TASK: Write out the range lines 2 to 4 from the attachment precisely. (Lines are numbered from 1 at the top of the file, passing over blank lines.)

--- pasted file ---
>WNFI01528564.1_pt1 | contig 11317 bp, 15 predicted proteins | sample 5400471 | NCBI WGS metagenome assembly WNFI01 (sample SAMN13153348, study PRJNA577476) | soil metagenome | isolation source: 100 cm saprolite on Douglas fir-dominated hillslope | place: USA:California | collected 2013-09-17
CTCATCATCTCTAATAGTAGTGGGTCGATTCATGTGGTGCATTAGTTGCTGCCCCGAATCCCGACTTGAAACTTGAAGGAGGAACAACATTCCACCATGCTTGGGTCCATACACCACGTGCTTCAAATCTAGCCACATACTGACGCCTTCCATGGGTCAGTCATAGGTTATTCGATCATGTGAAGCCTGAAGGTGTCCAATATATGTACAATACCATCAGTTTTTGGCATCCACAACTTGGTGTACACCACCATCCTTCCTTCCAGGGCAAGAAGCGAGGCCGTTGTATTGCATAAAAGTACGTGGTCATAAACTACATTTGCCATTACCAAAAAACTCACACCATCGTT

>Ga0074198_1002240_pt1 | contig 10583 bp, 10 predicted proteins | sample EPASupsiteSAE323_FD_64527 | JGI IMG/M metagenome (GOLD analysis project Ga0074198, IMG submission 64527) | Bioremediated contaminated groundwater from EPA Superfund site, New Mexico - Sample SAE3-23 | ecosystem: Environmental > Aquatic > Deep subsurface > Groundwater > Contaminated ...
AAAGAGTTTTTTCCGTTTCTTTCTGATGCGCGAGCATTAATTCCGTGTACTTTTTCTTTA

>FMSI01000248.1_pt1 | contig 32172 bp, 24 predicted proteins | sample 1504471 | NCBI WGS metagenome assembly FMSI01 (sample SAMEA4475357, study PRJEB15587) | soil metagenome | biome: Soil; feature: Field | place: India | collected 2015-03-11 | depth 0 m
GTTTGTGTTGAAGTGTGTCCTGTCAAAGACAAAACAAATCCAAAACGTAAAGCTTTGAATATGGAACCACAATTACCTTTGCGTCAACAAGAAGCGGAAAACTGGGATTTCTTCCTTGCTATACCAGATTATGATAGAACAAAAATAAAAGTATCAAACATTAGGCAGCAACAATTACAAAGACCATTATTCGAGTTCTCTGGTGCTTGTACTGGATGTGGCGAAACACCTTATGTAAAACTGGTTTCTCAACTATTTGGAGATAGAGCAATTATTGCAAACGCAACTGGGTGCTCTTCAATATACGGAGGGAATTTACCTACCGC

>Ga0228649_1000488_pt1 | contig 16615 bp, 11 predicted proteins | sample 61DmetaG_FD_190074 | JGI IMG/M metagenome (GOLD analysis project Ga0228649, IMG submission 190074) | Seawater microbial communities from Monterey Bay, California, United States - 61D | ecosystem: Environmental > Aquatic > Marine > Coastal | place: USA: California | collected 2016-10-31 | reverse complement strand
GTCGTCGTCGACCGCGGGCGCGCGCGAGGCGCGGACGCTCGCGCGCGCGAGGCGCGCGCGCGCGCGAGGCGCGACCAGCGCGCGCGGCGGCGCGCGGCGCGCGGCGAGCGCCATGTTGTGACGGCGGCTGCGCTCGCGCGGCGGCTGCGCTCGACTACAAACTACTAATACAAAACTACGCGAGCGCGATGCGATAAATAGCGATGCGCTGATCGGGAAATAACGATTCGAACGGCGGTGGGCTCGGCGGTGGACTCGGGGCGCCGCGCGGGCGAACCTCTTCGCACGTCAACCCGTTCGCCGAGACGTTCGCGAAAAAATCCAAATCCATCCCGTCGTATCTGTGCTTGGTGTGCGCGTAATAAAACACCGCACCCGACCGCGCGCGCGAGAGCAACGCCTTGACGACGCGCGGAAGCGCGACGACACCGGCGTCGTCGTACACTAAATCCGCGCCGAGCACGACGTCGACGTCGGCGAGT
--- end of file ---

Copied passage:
CTCATCATCTCTAATAGTAGTGGGTCGATTCATGTGGTGCATTAGTTGCTGCCCCGAATCCCGACTTGAAACTTGAAGGAGGAACAACATTCCACCATGCTTGGGTCCATACACCACGTGCTTCAAATCTAGCCACATACTGACGCCTTCCATGGGTCAGTCATAGGTTATTCGATCATGTGAAGCCTGAAGGTGTCCAATATATGTACAATACCATCAGTTTTTGGCATCCACAACTTGGTGTACACCACCATCCTTCCTTCCAGGGCAAGAAGCGAGGCCGTTGTATTGCATAAAAGTACGTGGTCATAAACTACATTTGCCATTACCAAAAAACTCACACCATCGTT

>Ga0074198_1002240_pt1 | contig 10583 bp, 10 predicted proteins | sample EPASupsiteSAE323_FD_64527 | JGI IMG/M metagenome (GOLD analysis project Ga0074198, IMG submission 64527) | Bioremediated contaminated groundwater from EPA Superfund site, New Mexico - Sample SAE3-23 | ecosystem: Environmental > Aquatic > Deep subsurface > Groundwater > Contaminated ...
AAAGAGTTTTTTCCGTTTCTTTCTGATGCGCGAGCATTAATTCCGTGTACTTTTTCTTTA